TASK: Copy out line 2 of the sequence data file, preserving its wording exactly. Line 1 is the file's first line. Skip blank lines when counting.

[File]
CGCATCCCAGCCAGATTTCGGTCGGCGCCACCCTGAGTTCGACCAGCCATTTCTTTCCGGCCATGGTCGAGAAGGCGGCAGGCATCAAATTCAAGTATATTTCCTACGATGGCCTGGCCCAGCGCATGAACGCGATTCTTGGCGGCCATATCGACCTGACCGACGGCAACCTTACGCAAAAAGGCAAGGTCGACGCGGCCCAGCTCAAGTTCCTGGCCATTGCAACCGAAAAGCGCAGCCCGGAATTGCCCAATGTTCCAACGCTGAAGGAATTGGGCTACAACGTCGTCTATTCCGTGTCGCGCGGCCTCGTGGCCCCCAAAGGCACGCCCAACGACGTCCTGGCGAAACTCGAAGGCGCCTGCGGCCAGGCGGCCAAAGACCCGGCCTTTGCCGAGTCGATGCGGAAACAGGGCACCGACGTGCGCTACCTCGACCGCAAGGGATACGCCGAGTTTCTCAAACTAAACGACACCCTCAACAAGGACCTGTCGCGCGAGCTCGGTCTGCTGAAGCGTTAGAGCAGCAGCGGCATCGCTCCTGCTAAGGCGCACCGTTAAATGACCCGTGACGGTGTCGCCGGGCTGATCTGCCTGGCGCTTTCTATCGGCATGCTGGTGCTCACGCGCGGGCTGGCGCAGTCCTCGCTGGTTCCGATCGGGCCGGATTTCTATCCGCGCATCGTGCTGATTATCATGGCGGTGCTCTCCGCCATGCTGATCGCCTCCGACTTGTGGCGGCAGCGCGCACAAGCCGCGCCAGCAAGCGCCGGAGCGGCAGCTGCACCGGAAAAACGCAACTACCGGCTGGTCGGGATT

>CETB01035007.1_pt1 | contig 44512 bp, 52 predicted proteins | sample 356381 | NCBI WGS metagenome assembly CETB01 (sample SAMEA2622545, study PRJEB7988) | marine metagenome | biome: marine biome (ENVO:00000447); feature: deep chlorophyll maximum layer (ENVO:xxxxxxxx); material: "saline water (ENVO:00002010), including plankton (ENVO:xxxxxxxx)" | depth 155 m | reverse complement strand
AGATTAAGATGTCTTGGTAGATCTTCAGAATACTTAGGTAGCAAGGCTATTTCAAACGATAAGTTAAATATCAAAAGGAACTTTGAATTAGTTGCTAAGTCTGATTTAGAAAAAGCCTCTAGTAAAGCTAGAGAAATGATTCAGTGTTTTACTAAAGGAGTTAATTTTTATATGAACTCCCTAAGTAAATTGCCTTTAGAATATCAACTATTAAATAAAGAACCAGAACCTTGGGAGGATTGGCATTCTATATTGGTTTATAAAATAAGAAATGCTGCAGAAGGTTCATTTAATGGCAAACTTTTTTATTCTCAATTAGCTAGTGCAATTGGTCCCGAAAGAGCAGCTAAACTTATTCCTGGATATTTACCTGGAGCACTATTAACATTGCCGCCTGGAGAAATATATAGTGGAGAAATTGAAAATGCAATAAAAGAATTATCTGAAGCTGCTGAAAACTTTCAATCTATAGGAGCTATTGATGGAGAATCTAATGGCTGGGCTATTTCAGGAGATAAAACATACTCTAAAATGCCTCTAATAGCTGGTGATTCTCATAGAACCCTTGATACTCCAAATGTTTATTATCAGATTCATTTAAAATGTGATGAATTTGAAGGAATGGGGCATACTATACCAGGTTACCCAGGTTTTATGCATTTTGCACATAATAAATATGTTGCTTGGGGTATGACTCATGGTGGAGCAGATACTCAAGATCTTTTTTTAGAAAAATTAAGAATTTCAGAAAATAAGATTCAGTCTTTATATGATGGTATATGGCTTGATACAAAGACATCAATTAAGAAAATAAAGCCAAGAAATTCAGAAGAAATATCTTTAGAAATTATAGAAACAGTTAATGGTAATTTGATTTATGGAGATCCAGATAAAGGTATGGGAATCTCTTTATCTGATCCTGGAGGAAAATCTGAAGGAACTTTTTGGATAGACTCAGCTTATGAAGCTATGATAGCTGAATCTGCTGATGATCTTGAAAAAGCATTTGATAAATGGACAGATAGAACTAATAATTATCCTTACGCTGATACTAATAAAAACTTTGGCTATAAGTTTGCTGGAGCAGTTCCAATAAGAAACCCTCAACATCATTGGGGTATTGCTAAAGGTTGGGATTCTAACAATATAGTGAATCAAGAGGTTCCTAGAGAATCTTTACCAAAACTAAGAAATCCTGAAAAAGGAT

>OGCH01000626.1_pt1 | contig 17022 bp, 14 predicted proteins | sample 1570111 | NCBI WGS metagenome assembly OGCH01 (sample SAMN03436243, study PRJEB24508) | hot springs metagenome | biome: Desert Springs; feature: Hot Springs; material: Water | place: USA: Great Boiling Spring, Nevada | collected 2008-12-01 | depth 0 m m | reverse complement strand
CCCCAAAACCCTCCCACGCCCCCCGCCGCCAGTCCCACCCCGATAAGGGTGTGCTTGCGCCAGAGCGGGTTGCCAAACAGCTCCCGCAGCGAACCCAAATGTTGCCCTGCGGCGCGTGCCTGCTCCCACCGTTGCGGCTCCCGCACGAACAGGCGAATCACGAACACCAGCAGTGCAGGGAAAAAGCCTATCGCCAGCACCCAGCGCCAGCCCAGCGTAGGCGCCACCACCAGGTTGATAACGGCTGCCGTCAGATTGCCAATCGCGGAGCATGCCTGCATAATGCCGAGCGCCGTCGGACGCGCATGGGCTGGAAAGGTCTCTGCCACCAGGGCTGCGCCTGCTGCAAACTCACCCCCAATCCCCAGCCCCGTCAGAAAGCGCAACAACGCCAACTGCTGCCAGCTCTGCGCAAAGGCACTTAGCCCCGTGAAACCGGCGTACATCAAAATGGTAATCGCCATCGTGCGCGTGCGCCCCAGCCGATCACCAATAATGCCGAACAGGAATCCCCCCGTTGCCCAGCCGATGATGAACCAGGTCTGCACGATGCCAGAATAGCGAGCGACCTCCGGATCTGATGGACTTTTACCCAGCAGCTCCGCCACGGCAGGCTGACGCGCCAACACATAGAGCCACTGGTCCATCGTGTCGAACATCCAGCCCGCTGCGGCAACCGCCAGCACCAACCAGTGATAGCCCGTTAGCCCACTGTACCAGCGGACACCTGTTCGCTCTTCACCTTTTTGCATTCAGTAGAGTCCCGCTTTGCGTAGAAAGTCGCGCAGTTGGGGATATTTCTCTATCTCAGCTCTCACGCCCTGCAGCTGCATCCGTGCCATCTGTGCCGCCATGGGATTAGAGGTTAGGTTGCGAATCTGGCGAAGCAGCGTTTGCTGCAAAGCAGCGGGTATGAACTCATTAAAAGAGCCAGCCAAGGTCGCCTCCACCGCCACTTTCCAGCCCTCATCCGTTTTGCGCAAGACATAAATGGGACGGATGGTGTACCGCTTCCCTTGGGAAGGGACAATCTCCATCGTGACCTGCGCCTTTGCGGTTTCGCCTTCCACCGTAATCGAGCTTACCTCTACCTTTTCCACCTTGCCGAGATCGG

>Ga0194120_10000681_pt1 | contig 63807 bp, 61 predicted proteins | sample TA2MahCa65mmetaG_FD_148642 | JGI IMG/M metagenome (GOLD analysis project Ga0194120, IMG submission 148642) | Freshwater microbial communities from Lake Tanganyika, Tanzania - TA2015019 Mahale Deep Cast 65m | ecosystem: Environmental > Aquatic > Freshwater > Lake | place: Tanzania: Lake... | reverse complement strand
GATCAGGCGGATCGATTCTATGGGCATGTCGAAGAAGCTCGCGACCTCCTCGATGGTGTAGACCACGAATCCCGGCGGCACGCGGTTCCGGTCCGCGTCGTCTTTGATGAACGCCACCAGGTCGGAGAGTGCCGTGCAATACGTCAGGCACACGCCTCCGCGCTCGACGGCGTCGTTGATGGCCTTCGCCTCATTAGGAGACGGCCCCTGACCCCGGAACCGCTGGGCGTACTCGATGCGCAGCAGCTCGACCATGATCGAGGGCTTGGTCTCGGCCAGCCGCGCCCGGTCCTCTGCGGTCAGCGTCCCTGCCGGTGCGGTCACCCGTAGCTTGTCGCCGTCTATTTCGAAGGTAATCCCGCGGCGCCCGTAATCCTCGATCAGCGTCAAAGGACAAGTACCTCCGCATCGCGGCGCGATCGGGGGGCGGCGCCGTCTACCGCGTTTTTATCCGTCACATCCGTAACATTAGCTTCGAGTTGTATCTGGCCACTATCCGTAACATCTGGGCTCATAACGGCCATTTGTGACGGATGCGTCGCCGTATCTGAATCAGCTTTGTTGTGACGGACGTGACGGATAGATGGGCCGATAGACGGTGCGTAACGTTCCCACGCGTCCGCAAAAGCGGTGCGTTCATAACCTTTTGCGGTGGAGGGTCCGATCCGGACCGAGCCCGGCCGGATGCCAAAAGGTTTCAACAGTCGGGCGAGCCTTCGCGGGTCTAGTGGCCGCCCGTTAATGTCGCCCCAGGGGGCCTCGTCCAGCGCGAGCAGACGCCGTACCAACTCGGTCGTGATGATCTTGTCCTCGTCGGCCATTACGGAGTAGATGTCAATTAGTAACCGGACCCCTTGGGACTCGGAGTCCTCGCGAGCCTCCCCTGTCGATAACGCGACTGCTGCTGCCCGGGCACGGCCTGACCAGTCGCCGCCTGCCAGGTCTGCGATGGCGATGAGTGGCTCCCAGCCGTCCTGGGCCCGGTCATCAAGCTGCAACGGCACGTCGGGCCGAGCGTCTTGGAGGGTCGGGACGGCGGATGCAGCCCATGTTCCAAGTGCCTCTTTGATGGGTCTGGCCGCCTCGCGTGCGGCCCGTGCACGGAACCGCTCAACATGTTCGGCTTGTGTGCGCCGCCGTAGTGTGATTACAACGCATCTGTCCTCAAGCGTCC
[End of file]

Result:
>CETB01035007.1_pt1 | contig 44512 bp, 52 predicted proteins | sample 356381 | NCBI WGS metagenome assembly CETB01 (sample SAMEA2622545, study PRJEB7988) | marine metagenome | biome: marine biome (ENVO:00000447); feature: deep chlorophyll maximum layer (ENVO:xxxxxxxx); material: "saline water (ENVO:00002010), including plankton (ENVO:xxxxxxxx)" | depth 155 m | reverse complement strand